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Tom Douglas Seattle Kitchen
Tom Douglas Seattle Kitchen has reduced its temp staffing, but the restaurant group still brings back reliable seasonal workers who know the ropes.

How Restaurants Can Ace Seasonal Labor

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Hiring new employees is always difficult in the hospitality sector. It doesn't get any easier when it comes to filling a temporary workforce.
By Maggie Hennessy December 2017 Employee Management

It’s no secret that staffing is a perennial challenge for restaurants—a struggle that extends to the gig economy, too. As traditional notions of work shift and on demand–type gigs become widespread, the industry continues to benefit from new apps dedicated to finding and placing restaurant workers at all levels. Yet operators often still rely on internal networks, conventional recruiting methods, and word of mouth to fill staffing holes during busy seasons. For mid-size and larger groups, it sometimes makes sense to forgo the notion of seasonal workers altogether.

“We’re all struggling with that temporary workforce and getting people in that are either temp-to-hire for full time or the strictly seasonal type of help they and we want,” says Steven Hartenstein, chief operating officer and chief financial officer of Chicago-based Phil Stefani Signature Restaurants group, which owns Italian chain Tuscany, Broken English Taco Pub, and Tavern on Rush.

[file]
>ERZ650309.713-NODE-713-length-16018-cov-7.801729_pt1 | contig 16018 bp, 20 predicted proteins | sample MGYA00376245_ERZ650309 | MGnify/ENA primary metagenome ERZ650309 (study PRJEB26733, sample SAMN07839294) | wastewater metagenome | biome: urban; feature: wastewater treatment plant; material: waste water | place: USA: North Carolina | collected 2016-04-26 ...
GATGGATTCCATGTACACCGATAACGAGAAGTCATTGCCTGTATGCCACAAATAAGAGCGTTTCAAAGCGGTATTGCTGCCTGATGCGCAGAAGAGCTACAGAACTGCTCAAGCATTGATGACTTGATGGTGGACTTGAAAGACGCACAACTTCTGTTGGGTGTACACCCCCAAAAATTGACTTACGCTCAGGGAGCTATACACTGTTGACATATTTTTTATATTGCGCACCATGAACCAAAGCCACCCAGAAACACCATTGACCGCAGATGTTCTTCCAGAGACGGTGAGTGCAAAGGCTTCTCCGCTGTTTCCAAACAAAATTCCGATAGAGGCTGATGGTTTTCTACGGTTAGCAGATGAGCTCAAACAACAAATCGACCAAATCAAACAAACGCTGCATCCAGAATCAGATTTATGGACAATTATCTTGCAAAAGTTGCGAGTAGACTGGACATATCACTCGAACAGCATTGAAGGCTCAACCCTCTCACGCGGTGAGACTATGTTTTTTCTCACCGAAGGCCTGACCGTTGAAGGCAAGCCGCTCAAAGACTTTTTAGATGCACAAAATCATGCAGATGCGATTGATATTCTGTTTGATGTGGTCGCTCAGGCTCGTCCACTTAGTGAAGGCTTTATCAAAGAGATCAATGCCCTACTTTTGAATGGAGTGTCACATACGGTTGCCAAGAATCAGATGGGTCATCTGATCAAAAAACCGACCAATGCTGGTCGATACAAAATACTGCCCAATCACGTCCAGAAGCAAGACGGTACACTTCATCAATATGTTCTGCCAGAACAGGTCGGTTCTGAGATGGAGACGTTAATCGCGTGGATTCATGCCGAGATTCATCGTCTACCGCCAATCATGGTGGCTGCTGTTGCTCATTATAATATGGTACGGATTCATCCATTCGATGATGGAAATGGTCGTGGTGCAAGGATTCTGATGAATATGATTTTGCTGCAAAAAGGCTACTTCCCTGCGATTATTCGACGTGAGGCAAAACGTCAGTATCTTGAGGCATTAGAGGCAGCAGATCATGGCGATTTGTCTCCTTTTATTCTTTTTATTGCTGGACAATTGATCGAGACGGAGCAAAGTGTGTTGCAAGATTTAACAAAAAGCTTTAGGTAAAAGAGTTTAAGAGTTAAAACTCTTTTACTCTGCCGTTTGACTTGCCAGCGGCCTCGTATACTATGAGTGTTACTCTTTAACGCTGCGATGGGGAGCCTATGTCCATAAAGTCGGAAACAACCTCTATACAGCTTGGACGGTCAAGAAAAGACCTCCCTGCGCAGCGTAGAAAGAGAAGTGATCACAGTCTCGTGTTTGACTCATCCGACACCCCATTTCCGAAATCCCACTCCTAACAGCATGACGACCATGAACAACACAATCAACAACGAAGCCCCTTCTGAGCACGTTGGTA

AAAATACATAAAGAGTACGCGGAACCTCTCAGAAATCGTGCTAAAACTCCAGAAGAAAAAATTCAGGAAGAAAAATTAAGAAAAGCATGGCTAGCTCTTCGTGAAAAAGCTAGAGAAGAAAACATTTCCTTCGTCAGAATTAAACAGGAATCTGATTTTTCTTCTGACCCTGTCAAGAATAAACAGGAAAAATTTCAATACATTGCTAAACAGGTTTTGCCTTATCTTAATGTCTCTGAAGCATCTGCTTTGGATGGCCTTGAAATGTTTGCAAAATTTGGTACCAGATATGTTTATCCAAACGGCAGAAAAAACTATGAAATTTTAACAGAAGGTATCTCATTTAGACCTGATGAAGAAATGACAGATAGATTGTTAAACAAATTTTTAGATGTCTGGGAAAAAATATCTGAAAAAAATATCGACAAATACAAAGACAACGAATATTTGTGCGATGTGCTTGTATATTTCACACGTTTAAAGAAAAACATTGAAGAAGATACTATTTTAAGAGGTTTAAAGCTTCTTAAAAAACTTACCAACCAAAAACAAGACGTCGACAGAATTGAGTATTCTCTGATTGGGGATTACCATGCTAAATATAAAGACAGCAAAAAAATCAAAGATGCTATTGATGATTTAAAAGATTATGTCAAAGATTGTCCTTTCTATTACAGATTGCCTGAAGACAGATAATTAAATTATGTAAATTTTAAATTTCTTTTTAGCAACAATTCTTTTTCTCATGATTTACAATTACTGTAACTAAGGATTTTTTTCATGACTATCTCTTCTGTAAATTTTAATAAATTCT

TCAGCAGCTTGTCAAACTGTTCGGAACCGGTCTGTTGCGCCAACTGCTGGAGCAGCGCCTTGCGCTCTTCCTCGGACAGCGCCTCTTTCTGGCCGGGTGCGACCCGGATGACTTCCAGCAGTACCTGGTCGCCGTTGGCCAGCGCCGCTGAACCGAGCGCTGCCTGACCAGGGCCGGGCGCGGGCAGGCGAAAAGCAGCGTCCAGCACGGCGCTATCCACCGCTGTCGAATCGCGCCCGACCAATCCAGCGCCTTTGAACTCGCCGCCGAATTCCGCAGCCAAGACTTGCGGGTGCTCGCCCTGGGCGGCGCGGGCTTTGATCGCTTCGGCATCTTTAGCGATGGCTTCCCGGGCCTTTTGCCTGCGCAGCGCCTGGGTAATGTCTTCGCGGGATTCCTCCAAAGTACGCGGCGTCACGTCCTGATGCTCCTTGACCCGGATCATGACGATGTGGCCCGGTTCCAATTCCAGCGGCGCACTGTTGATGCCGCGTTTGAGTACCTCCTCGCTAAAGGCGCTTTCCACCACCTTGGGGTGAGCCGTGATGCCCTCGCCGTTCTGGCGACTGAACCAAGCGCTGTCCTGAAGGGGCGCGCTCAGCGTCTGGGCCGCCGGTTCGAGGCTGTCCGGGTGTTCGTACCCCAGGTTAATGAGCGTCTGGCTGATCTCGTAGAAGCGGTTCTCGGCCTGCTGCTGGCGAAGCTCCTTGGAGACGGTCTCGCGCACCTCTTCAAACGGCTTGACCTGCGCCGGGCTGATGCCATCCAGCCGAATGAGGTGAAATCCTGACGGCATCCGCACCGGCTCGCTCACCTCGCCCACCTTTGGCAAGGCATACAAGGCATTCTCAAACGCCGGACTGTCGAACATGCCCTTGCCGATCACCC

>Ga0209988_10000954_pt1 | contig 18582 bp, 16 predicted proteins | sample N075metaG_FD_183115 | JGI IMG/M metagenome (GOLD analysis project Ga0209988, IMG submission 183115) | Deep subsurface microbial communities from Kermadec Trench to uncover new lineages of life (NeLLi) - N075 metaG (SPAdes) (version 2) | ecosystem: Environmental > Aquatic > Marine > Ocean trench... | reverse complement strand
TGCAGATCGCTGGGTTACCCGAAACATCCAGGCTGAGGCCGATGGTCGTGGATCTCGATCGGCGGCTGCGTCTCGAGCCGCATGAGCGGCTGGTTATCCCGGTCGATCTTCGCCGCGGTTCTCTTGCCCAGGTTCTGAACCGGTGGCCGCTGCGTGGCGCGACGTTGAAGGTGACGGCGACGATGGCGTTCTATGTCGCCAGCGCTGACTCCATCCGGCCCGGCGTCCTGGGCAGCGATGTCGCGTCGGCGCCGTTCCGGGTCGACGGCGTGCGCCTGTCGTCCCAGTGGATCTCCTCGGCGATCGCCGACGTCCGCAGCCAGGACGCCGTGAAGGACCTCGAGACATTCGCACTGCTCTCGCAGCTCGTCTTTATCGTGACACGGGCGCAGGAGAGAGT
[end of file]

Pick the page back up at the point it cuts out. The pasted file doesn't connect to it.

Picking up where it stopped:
With late spring comes the start of patio/rooftop season and a veritable hiring frenzy. The group operates plenty of lucrative outdoor dining spaces, from beachfront restaurant/bar Castaways to Riva and the Beer Garden at tourist hotspot Navy Pier, rooftop dining at Tavern on Rush, and sprawling patios at Broken English’s two city locations. Moreover, several Phil Stefani brands have a presence at annual special events like the four-day music festival Lollapalooza and the Air & Water Show—requiring as many as 80 additional employees for just a few days.

“We go crazy hiring in summertime between servers, bartenders, bussers, cooks, and managers. Then right after Labor Day, the brakes turn on and it all falls apart,” he says. Because the group had two openings planned for this fall, the best temp employees were relocated. But the group struggles to find and hang onto good seasonal help, which Hartenstein attributes in part to the fickle nature of restaurant industry workers and the increasing minimum wage for tipped employees, which makes it harder for operators to justify allowing overtime.